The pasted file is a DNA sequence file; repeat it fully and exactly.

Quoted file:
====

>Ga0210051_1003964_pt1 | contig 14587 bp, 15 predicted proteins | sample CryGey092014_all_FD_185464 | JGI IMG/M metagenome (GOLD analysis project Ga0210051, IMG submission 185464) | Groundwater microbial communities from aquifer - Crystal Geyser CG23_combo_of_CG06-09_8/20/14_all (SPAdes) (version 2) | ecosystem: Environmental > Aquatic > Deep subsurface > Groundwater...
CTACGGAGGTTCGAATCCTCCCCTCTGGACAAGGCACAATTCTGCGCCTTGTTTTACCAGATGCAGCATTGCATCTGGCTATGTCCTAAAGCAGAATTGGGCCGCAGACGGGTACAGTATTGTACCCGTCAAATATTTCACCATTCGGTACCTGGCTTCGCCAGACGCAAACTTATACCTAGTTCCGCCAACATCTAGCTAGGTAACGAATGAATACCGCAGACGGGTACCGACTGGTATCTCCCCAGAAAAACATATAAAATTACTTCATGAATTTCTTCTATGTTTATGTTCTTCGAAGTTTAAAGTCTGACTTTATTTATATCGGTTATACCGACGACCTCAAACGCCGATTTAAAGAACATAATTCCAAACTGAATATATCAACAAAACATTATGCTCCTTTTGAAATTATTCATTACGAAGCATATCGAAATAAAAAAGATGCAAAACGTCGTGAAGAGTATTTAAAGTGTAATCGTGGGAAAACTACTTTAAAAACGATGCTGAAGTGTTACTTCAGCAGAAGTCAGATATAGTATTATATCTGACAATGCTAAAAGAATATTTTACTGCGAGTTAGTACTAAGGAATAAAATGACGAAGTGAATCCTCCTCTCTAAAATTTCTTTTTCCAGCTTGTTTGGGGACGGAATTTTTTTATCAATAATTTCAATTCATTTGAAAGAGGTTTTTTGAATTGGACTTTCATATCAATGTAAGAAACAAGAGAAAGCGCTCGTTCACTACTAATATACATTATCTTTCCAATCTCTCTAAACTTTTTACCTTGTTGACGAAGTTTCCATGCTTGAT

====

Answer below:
>Ga0210051_1003964_pt1 | contig 14587 bp, 15 predicted proteins | sample CryGey092014_all_FD_185464 | JGI IMG/M metagenome (GOLD analysis project Ga0210051, IMG submission 185464) | Groundwater microbial communities from aquifer - Crystal Geyser CG23_combo_of_CG06-09_8/20/14_all (SPAdes) (version 2) | ecosystem: Environmental > Aquatic > Deep subsurface > Groundwater...
CTACGGAGGTTCGAATCCTCCCCTCTGGACAAGGCACAATTCTGCGCCTTGTTTTACCAGATGCAGCATTGCATCTGGCTATGTCCTAAAGCAGAATTGGGCCGCAGACGGGTACAGTATTGTACCCGTCAAATATTTCACCATTCGGTACCTGGCTTCGCCAGACGCAAACTTATACCTAGTTCCGCCAACATCTAGCTAGGTAACGAATGAATACCGCAGACGGGTACCGACTGGTATCTCCCCAGAAAAACATATAAAATTACTTCATGAATTTCTTCTATGTTTATGTTCTTCGAAGTTTAAAGTCTGACTTTATTTATATCGGTTATACCGACGACCTCAAACGCCGATTTAAAGAACATAATTCCAAACTGAATATATCAACAAAACATTATGCTCCTTTTGAAATTATTCATTACGAAGCATATCGAAATAAAAAAGATGCAAAACGTCGTGAAGAGTATTTAAAGTGTAATCGTGGGAAAACTACTTTAAAAACGATGCTGAAGTGTTACTTCAGCAGAAGTCAGATATAGTATTATATCTGACAATGCTAAAAGAATATTTTACTGCGAGTTAGTACTAAGGAATAAAATGACGAAGTGAATCCTCCTCTCTAAAATTTCTTTTTCCAGCTTGTTTGGGGACGGAATTTTTTTATCAATAATTTCAATTCATTTGAAAGAGGTTTTTTGAATTGGACTTTCATATCAATGTAAGAAACAAGAGAAAGCGCTCGTTCACTACTAATATACATTATCTTTCCAATCTCTCTAAACTTTTTACCTTGTTGACGAAGTTTCCATGCTTGAT